Mary Delany began her life’s work at the age of seventy-three, and became a role model in doing so. She created detailed replicas of flowers using colored paper. Delany called this new art form a flower mosiak. It is astounding to Molly Peacock that a woman could draw such passion and motivation so late in life. Peacock sees Delany as a symbol of hope for her own future.
Peacock’s philosophy on life coincides with her philosophy on role models. She believes that a “life’s work” will be largely unfinished indefinitely, that you can’t sum up an incomplete life. For this reason the best role models are deceased. Peacock goes on to compare two significant, deceased role models in her own life: Mary Delany and her mother. She begins to describe to early life of Delany, as it has been internalized in her soul. Delany lived a tumultuous life described in her memoir. Molly Peacock’s mother lived a life of hard work, defiance, and short-lived independence.
Peacock looks up to both of these women, and even sees similarities in them. Both Delany and Mrs. Peacock were part of a lack-lusted relationship – tied down if you will. Both broke free as well. These two women both have an appreciation for detail, as seen in their love of silhouettes. This attention to and appreciation of detail was passed from her role models to Molly Peacock.
Another parallel of these women was their ceremonious attempts to move on. Mrs. P. “through out” her past and Delany began her life’ work at the same stage in their lives. Despite their different backgrounds and class, the memories of Delany and Mrs. P are somehow reminiscent of each other’s. However, a contrast is seen between the two when examining their personalities. Mrs. P.’s would always settle for less and Mrs. Delany would “walk for miles.”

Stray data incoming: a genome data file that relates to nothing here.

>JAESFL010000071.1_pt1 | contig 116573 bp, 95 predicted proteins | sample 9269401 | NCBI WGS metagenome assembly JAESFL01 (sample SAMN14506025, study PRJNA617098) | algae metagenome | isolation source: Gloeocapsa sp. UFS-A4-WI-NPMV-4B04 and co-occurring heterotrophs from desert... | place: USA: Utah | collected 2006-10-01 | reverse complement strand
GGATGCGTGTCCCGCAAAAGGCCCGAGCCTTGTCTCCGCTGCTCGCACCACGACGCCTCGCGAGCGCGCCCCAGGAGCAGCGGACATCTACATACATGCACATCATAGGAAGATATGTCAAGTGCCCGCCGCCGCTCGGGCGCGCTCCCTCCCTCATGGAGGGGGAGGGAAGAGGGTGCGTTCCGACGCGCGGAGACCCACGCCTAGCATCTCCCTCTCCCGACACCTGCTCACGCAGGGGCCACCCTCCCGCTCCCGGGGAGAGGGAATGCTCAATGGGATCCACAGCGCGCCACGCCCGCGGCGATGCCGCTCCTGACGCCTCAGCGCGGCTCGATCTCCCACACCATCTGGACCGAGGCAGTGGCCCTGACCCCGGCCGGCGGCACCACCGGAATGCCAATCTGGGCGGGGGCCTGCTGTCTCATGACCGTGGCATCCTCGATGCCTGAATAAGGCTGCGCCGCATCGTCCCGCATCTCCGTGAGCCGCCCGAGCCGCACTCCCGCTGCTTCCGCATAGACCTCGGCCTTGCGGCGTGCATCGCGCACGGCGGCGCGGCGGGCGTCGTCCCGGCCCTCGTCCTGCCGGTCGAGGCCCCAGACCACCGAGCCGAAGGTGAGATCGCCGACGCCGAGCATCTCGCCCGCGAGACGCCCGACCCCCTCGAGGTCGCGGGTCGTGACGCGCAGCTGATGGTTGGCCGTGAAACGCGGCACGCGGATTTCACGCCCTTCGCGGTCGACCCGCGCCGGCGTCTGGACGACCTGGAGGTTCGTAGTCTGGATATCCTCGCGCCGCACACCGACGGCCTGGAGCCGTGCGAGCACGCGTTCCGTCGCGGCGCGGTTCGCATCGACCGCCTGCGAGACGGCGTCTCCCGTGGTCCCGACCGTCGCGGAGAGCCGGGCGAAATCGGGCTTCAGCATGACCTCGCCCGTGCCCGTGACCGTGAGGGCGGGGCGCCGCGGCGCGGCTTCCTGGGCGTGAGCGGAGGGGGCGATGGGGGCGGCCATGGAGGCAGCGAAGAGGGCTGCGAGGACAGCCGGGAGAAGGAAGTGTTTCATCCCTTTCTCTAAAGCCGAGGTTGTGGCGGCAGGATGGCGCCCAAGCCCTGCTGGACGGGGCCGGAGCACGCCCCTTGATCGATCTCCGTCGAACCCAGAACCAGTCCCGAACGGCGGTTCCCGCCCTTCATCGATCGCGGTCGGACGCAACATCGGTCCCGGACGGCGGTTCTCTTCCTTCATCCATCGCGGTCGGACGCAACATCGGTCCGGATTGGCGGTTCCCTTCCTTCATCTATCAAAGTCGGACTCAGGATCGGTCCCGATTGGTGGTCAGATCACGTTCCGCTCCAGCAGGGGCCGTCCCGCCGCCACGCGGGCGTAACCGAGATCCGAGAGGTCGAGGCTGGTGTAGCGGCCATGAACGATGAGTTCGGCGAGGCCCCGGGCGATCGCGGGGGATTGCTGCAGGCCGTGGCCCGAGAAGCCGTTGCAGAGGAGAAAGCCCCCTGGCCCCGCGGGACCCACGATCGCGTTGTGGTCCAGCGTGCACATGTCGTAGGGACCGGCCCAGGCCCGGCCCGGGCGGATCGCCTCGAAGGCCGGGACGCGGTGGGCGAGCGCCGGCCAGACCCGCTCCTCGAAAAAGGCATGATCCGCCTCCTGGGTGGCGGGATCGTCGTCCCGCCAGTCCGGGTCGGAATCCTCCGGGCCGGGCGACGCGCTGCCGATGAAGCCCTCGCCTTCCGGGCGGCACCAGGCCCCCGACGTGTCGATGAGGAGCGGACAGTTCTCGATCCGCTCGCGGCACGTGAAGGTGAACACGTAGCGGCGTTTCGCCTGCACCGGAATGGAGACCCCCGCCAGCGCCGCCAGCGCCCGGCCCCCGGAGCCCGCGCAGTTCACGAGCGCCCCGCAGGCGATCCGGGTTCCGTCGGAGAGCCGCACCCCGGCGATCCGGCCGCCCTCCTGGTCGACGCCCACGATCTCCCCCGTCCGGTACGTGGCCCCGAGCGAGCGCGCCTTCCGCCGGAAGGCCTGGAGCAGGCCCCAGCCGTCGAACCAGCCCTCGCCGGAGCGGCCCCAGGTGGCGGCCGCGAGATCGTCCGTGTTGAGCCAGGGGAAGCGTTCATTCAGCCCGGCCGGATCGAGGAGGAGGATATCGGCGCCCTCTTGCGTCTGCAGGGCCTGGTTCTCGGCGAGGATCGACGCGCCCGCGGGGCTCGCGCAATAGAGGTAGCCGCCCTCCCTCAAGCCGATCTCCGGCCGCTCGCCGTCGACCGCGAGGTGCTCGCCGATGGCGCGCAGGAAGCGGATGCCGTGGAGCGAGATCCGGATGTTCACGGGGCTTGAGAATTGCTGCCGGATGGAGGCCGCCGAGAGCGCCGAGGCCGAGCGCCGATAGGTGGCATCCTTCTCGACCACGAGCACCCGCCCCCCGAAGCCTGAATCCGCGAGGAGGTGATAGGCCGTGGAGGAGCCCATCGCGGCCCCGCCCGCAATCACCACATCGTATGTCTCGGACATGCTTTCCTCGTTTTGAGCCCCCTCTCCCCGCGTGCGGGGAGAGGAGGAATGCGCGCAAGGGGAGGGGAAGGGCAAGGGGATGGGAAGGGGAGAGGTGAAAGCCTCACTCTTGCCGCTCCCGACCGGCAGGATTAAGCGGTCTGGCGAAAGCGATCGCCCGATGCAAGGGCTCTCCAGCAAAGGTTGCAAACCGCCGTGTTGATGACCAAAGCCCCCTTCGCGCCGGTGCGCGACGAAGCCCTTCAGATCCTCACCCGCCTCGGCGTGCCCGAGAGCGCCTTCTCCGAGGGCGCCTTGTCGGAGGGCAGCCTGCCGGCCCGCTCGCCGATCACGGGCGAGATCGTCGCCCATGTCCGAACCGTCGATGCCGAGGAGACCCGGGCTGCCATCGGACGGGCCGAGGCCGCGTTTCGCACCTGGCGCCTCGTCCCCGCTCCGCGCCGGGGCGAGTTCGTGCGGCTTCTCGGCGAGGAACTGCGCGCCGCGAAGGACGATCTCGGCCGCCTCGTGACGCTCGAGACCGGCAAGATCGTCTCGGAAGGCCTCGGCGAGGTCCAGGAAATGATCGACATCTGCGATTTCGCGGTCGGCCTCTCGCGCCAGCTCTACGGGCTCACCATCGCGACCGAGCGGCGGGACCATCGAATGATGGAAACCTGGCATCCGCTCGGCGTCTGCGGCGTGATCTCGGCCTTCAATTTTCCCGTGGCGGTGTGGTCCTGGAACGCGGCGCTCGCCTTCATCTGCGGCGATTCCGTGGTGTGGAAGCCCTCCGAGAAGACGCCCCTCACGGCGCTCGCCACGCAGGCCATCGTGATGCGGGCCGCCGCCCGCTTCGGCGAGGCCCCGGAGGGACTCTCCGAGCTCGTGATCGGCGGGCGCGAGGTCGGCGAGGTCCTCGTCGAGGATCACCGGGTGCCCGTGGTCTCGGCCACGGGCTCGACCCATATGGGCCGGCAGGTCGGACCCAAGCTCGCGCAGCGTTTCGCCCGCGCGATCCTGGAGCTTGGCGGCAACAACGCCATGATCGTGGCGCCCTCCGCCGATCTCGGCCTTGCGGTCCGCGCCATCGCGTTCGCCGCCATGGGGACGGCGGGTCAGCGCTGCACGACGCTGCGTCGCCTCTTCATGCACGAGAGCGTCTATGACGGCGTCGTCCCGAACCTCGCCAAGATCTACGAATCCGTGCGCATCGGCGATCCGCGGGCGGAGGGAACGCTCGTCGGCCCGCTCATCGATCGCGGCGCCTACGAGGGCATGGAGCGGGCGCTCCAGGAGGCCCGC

An interesting way to analyze their differences is to assume that they lived their stages of life in an opposite order. Mrs. P. rested from the trials of her early life, whereas Delany lived out her excitement and passion after a dull early life. As the essay goes on you see that the similarities between Mrs. P. and Delany were superficial and that, truthfully, they were more or less opposites.
Finally the message, the maxim drawn from her two inspirations is revealed: Complexity. Life is immeasurably complex and this why we need role models at every stage of life. We need a model of invention to react against. We need a model to agree or disagree with. These examples we rely on create a balm of answering likeness.
Tone: Respectful, inspired.
- cudgel: a short heavy club
- sub-rosa: secretive, private
- Parallelism: “[Mary] was a young woman who had heard a heavy door clang shut on her life.” pg. 178, “Soon my mother would become Mrs. P., and a door would be shutting for her, too.” pg. 179
Allusion: “…any square inch of which might be replicated and blown up to become an abstraction very much like a Henri Matisse cutout…”182
- Accumulatio: “Complexity! That was it. I saw the vision of a person who was not…a multitude of vectors brings us to the moment where we are…with a key, a tissue, a truth, a love, a victory…” p188-189.